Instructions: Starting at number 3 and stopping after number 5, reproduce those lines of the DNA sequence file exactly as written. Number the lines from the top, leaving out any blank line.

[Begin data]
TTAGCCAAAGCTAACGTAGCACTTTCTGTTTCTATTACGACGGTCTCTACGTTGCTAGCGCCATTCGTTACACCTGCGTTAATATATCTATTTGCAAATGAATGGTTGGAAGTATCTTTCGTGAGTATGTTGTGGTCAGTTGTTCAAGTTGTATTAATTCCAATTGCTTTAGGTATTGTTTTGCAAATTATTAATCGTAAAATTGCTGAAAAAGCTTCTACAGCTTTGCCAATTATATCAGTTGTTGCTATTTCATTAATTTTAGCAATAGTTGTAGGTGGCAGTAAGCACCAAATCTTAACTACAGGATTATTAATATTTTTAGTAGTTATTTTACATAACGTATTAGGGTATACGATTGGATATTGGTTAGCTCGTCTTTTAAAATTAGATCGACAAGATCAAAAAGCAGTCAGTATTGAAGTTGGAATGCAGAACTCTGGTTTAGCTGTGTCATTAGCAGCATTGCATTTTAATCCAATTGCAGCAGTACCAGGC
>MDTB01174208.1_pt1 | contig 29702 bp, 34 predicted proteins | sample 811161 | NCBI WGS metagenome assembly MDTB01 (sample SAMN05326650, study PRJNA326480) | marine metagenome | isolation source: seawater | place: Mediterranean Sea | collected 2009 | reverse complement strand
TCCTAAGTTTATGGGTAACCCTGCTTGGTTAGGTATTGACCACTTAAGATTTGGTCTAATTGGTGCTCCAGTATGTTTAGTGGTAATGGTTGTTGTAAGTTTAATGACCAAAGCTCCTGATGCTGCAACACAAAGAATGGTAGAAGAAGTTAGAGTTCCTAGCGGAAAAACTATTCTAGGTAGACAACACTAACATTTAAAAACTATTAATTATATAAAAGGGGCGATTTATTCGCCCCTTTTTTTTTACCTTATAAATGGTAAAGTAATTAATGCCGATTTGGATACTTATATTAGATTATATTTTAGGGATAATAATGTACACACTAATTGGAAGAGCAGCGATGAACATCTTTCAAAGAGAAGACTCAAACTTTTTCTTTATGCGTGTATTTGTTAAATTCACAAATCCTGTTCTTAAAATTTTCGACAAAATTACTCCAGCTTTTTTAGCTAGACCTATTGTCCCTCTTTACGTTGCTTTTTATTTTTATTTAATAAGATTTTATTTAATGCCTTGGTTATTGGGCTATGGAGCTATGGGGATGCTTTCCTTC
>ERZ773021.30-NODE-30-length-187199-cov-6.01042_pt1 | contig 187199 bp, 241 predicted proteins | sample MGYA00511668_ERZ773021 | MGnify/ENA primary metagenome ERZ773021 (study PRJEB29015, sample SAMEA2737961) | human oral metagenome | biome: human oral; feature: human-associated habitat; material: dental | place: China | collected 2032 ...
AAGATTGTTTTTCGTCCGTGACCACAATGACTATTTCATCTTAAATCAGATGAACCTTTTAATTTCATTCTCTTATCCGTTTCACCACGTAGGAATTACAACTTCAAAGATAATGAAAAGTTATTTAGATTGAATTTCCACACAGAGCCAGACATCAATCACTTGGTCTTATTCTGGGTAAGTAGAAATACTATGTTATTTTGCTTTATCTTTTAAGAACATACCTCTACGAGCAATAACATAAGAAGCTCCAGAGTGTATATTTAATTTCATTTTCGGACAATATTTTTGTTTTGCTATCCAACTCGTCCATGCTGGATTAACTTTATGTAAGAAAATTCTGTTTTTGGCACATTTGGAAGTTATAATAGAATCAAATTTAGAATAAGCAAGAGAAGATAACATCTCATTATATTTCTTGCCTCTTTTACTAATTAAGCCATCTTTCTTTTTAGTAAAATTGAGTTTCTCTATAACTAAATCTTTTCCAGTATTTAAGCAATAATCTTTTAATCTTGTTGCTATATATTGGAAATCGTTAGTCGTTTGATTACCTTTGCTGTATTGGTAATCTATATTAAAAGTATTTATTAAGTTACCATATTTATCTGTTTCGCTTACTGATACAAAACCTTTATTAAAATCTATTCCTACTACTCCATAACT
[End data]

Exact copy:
TCCTAAGTTTATGGGTAACCCTGCTTGGTTAGGTATTGACCACTTAAGATTTGGTCTAATTGGTGCTCCAGTATGTTTAGTGGTAATGGTTGTTGTAAGTTTAATGACCAAAGCTCCTGATGCTGCAACACAAAGAATGGTAGAAGAAGTTAGAGTTCCTAGCGGAAAAACTATTCTAGGTAGACAACACTAACATTTAAAAACTATTAATTATATAAAAGGGGCGATTTATTCGCCCCTTTTTTTTTACCTTATAAATGGTAAAGTAATTAATGCCGATTTGGATACTTATATTAGATTATATTTTAGGGATAATAATGTACACACTAATTGGAAGAGCAGCGATGAACATCTTTCAAAGAGAAGACTCAAACTTTTTCTTTATGCGTGTATTTGTTAAATTCACAAATCCTGTTCTTAAAATTTTCGACAAAATTACTCCAGCTTTTTTAGCTAGACCTATTGTCCCTCTTTACGTTGCTTTTTATTTTTATTTAATAAGATTTTATTTAATGCCTTGGTTATTGGGCTATGGAGCTATGGGGATGCTTTCCTTC
>ERZ773021.30-NODE-30-length-187199-cov-6.01042_pt1 | contig 187199 bp, 241 predicted proteins | sample MGYA00511668_ERZ773021 | MGnify/ENA primary metagenome ERZ773021 (study PRJEB29015, sample SAMEA2737961) | human oral metagenome | biome: human oral; feature: human-associated habitat; material: dental | place: China | collected 2032 ...
AAGATTGTTTTTCGTCCGTGACCACAATGACTATTTCATCTTAAATCAGATGAACCTTTTAATTTCATTCTCTTATCCGTTTCACCACGTAGGAATTACAACTTCAAAGATAATGAAAAGTTATTTAGATTGAATTTCCACACAGAGCCAGACATCAATCACTTGGTCTTATTCTGGGTAAGTAGAAATACTATGTTATTTTGCTTTATCTTTTAAGAACATACCTCTACGAGCAATAACATAAGAAGCTCCAGAGTGTATATTTAATTTCATTTTCGGACAATATTTTTGTTTTGCTATCCAACTCGTCCATGCTGGATTAACTTTATGTAAGAAAATTCTGTTTTTGGCACATTTGGAAGTTATAATAGAATCAAATTTAGAATAAGCAAGAGAAGATAACATCTCATTATATTTCTTGCCTCTTTTACTAATTAAGCCATCTTTCTTTTTAGTAAAATTGAGTTTCTCTATAACTAAATCTTTTCCAGTATTTAAGCAATAATCTTTTAATCTTGTTGCTATATATTGGAAATCGTTAGTCGTTTGATTACCTTTGCTGTATTGGTAATCTATATTAAAAGTATTTATTAAGTTACCATATTTATCTGTTTCGCTTACTGATACAAAACCTTTATTAAAATCTATTCCTACTACTCCATAACT